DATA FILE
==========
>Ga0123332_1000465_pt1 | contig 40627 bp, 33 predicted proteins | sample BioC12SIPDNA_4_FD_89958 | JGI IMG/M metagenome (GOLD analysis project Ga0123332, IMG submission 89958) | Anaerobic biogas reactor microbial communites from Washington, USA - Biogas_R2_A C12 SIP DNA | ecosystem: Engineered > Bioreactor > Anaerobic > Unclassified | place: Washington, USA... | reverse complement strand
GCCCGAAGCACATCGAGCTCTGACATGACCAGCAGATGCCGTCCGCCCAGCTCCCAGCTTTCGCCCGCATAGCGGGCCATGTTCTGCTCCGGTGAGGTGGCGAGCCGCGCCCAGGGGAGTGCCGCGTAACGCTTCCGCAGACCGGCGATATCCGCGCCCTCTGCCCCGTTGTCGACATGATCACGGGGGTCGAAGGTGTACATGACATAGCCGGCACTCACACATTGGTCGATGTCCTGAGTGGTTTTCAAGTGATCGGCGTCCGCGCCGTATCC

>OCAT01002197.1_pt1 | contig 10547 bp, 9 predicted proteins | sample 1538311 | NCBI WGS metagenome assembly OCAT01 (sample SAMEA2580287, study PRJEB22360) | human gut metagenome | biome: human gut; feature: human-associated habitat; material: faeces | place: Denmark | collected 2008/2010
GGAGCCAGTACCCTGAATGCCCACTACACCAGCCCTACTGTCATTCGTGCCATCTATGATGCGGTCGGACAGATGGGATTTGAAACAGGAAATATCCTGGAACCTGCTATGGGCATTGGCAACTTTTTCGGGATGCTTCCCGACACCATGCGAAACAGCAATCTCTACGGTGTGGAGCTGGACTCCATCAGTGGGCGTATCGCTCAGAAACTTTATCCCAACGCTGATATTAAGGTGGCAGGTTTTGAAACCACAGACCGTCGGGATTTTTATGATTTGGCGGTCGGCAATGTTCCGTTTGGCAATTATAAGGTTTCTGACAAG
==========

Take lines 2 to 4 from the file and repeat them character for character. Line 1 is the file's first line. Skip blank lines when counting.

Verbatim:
GCCCGAAGCACATCGAGCTCTGACATGACCAGCAGATGCCGTCCGCCCAGCTCCCAGCTTTCGCCCGCATAGCGGGCCATGTTCTGCTCCGGTGAGGTGGCGAGCCGCGCCCAGGGGAGTGCCGCGTAACGCTTCCGCAGACCGGCGATATCCGCGCCCTCTGCCCCGTTGTCGACATGATCACGGGGGTCGAAGGTGTACATGACATAGCCGGCACTCACACATTGGTCGATGTCCTGAGTGGTTTTCAAGTGATCGGCGTCCGCGCCGTATCC

>OCAT01002197.1_pt1 | contig 10547 bp, 9 predicted proteins | sample 1538311 | NCBI WGS metagenome assembly OCAT01 (sample SAMEA2580287, study PRJEB22360) | human gut metagenome | biome: human gut; feature: human-associated habitat; material: faeces | place: Denmark | collected 2008/2010
GGAGCCAGTACCCTGAATGCCCACTACACCAGCCCTACTGTCATTCGTGCCATCTATGATGCGGTCGGACAGATGGGATTTGAAACAGGAAATATCCTGGAACCTGCTATGGGCATTGGCAACTTTTTCGGGATGCTTCCCGACACCATGCGAAACAGCAATCTCTACGGTGTGGAGCTGGACTCCATCAGTGGGCGTATCGCTCAGAAACTTTATCCCAACGCTGATATTAAGGTGGCAGGTTTTGAAACCACAGACCGTCGGGATTTTTATGATTTGGCGGTCGGCAATGTTCCGTTTGGCAATTATAAGGTTTCTGACAAG